Ivermectin is another easily available and accessible drug, which has been recently repurposed for the immediate use in treatment in SARS-CoV-2.4 This antiparasitic drug also carries substantial odds to be self-medicated attributing to its low price and easy accessibility. Although ivermectin has an established safety profile for human use and is FDA-approved for several parasitic infections,2 this drug poses risks of serious neurotoxicity, which can be even fatal in some cases. Moreover, there is no enough evidence to claim this drug is safe for pregnant women.10 Azithromycin is another repurposed drug, which is easily accessible at community level and can be self-medicated alone or in combination with HCQ.
Potential implications mitigating the self-medication risks
The association of serious risks of widespread self-medication and media announcements can be evident by the public interest in CQ and HCQ as demonstrated by the data of Global Google Trends where search for these drugs spiked following the press conference acknowledging the benefits of these drugs for COVID-19.11 These patterns underscore that any news regarding the effectiveness of a particular drug for the management of COVID-19 may pose substantial risks of self-medication, which may either result in adverse outcomes, deaths or drug shortage. Even 0.1% drug-associated complications would be thousands in number, which will be difficult to cope by healthcare system currently engaged to combat the COVID-19. Moreover, increased demand for these drugs by the general public may halt the supply and availability of these agents for their approved indications and may also relate to price gouging. These factors may collapse the existing fragile healthcare system in most of the developing or underdeveloped countries during the ongoing pandemic. We believe that careful or responsible reporting and addressing of these potential factors by the health authorities is of paramount importance. We felt inclined to share few suggestions in this regard which should be considered in haste to facilitate the already overwhelmed healthcare system.
Since repurposing of most of the drugs for COVID-19 is based on either in vitro investigations or findings from small uncontrolled case series, both electronic and paper media should avoid any claim of cure for the general public.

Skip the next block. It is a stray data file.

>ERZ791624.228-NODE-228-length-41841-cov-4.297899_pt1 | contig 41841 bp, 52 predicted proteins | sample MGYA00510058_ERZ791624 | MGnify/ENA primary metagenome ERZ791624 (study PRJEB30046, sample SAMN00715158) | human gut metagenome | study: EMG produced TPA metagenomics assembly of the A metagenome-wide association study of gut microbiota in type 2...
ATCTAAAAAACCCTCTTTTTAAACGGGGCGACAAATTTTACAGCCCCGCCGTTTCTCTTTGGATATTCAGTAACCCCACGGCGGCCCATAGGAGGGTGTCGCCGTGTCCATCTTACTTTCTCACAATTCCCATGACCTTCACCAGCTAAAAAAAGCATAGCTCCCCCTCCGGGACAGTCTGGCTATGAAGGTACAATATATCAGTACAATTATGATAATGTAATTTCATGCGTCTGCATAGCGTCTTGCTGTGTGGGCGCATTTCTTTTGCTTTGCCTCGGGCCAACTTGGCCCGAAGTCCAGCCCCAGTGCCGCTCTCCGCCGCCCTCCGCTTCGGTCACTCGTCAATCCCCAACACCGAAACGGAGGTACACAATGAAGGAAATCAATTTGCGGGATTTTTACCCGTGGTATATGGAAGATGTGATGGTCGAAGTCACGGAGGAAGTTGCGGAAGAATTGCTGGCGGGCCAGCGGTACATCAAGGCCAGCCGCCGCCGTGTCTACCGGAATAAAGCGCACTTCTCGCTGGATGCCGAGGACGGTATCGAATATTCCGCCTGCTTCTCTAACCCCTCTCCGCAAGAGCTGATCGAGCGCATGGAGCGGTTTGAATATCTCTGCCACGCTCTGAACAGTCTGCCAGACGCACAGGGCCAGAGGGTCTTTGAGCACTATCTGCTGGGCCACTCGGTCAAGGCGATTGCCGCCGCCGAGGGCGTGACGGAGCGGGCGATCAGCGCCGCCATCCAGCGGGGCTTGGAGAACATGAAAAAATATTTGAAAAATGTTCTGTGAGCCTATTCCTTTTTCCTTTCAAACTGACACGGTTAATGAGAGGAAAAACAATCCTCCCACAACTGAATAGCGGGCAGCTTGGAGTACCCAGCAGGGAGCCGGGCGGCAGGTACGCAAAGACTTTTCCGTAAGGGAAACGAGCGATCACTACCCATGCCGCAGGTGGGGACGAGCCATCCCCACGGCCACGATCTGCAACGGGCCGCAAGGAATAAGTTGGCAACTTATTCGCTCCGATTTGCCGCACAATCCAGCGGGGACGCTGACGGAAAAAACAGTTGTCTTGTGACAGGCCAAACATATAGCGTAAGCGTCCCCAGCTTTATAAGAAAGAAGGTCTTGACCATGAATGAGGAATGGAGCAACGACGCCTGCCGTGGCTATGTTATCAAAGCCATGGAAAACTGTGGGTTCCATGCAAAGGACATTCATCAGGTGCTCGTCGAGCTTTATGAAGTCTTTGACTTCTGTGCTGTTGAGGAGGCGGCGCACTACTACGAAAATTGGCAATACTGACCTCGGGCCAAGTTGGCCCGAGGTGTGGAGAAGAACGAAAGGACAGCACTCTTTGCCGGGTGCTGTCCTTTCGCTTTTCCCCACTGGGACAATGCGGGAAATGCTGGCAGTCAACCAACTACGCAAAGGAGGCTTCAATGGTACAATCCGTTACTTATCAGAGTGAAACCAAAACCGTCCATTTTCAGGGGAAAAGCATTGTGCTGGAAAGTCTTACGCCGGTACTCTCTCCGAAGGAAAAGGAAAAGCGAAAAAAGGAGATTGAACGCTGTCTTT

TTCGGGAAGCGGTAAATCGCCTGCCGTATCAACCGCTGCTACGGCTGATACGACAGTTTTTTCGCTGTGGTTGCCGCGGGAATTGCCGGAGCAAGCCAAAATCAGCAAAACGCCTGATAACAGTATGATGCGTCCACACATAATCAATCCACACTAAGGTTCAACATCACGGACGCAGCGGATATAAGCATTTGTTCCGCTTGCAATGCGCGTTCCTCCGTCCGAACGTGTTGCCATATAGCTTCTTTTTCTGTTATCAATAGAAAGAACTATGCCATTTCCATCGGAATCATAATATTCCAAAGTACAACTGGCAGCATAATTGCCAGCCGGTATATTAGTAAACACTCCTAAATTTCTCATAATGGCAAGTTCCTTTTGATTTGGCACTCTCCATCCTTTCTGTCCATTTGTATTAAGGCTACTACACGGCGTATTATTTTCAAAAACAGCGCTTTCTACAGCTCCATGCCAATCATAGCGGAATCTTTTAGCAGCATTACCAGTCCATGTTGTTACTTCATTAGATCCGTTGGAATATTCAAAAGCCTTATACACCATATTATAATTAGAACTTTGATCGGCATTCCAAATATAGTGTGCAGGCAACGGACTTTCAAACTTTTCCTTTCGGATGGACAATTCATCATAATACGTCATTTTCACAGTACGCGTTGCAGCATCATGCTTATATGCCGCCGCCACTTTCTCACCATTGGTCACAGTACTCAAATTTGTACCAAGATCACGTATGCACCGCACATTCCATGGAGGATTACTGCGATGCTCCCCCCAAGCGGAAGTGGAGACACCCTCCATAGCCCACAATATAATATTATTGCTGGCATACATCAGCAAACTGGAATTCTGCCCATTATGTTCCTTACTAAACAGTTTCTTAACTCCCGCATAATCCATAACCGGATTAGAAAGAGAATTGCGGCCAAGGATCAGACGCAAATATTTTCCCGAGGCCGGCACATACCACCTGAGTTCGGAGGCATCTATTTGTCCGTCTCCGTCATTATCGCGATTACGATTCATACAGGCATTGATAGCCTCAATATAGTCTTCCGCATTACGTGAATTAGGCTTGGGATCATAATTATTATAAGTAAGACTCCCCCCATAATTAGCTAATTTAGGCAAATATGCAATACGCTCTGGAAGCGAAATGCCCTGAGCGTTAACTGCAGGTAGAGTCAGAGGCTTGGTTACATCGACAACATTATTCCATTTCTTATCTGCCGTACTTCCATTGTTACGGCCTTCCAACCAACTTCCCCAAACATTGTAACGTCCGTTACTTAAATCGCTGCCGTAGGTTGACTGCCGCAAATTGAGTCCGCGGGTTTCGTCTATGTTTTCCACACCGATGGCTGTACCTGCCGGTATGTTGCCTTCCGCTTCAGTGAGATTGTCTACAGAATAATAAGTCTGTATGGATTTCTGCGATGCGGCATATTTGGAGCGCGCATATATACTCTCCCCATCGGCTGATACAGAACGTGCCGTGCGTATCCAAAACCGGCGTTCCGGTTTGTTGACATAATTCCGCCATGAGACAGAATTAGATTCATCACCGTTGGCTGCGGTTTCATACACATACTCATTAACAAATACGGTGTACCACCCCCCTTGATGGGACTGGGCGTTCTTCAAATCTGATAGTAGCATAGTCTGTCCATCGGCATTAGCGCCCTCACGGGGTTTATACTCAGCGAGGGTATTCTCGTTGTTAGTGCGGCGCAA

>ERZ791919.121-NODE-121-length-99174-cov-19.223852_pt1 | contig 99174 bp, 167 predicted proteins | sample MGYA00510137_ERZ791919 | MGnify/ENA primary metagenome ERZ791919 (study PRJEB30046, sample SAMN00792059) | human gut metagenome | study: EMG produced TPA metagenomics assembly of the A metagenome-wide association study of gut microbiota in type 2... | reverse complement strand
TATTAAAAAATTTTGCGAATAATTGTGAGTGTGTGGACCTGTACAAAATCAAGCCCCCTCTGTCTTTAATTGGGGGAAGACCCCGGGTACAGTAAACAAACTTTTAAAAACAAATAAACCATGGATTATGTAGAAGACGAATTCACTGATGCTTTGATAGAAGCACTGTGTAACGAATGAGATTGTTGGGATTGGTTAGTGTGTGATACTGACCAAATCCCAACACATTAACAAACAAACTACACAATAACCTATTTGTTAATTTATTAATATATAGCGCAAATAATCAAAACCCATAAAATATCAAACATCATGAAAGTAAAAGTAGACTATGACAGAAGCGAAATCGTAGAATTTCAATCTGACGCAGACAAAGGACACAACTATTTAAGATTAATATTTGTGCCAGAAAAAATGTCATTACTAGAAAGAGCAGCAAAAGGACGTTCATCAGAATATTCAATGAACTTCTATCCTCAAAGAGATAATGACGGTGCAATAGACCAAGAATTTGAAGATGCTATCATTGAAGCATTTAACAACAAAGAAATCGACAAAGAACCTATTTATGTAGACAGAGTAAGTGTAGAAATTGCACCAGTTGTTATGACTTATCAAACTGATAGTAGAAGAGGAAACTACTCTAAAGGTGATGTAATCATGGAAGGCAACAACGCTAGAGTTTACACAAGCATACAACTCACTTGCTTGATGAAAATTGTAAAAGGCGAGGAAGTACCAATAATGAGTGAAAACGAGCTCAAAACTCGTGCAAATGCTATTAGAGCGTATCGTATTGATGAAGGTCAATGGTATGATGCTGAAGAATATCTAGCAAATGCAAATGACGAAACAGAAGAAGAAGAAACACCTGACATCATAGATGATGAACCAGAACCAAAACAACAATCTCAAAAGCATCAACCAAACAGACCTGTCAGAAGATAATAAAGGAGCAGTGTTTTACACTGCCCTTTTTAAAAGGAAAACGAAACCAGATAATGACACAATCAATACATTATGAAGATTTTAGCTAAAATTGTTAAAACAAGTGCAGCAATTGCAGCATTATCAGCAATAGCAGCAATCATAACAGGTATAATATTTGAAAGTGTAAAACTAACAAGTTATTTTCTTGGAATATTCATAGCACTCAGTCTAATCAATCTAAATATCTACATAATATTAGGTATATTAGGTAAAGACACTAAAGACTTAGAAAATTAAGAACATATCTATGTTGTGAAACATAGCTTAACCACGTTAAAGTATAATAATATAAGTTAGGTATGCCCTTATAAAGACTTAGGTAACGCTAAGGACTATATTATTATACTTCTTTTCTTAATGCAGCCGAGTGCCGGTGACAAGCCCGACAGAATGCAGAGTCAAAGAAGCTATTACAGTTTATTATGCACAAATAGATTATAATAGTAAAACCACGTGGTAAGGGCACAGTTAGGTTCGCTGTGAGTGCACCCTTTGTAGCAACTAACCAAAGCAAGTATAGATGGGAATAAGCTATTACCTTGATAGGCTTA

Media should avoid any exaggerated or amplified statements which could act as triggers for self-medication among general community.
During the current pandemic, numerous TV channels are hosting talks or live shows on the disease by inviting various stakeholders. These shows or programmes must avoid any discussion on drug use or on the benefits of under-investigated drugs of COVID-19.
The most reasonable and ethical approach would be limiting the COVID19-related discussions in TV shows to healthcare professionals rather than political or business figures.
Media regulatory authorities must issue guidelines to host or break any statement on the prevention and treatment of COVID-19.
Community pharmacists can play a crucial role in current circumstances and may limit the sale of under-investigation drugs by prescription only.
Pharmacies should control bulk selling of repurposed drugs, even to the patients who are already relying on these drugs for other indications.
Pharmacists may counsel general community regarding the harms of self-medication and encourage customers to adopt quarantine and control measures for the prevention of disease.
Pharmacists should vigilantly observe and report any unusual activities in the supply chain, doubted sale pattern in the market and unethical promotion of these drugs.
The role of drug regulatory authorities is of utmost importance to control the self-medication during current pandemic. Drug regulators can ensure appropriate supply of these drugs particularly in areas of high demand such as hospitals receiving patients with COVID-19 and centers treating malaria or autoimmune diseases. They can strictly observe unusual selling trends of these drugs and may take necessary actions wherever required.
Self-medication during the current pandemic may aggravate the ongoing health crises for which none the country is readily prepared. We believe that restricted and careful media announcements, active involvements of pharmacists and drug regulators with positive support from the national health authorities will mitigate the potential risks of self-medication and subsequent drug shortage and price hike during the current pandemic.
Corresponding authors hold Doctorate Degree in Clinical Pharmacy and committed to optimize the rational use of drugs. The research interests of authors are extended to Pharmaceutical Care, Infectious Diseases, Nephrology, Infectious Nephropathies and Clinical Pharmacy Practice.
Twitter Tauqeer Hussain @mallhi51412.
Contributors Conception or design of the work: THM, YHK, NHA. Analysis or interpretation of the data: AIZ, MSI, NT. Drafting: THM, ASA, SQ, NT. Revising the manuscript critically for important intellectual content: NHA, YHK, MSI. Approval for publication of the content was provided from: YHK, NHA, THM, SQ.
Funding The authors have not declared a specific grant for this research from any funding agency in the public, commercial or not-for-profit sectors.
Competing interests None declared.
Patient consent for publication Not required.
Provenance and peer review Not commissioned; internally peer reviewed.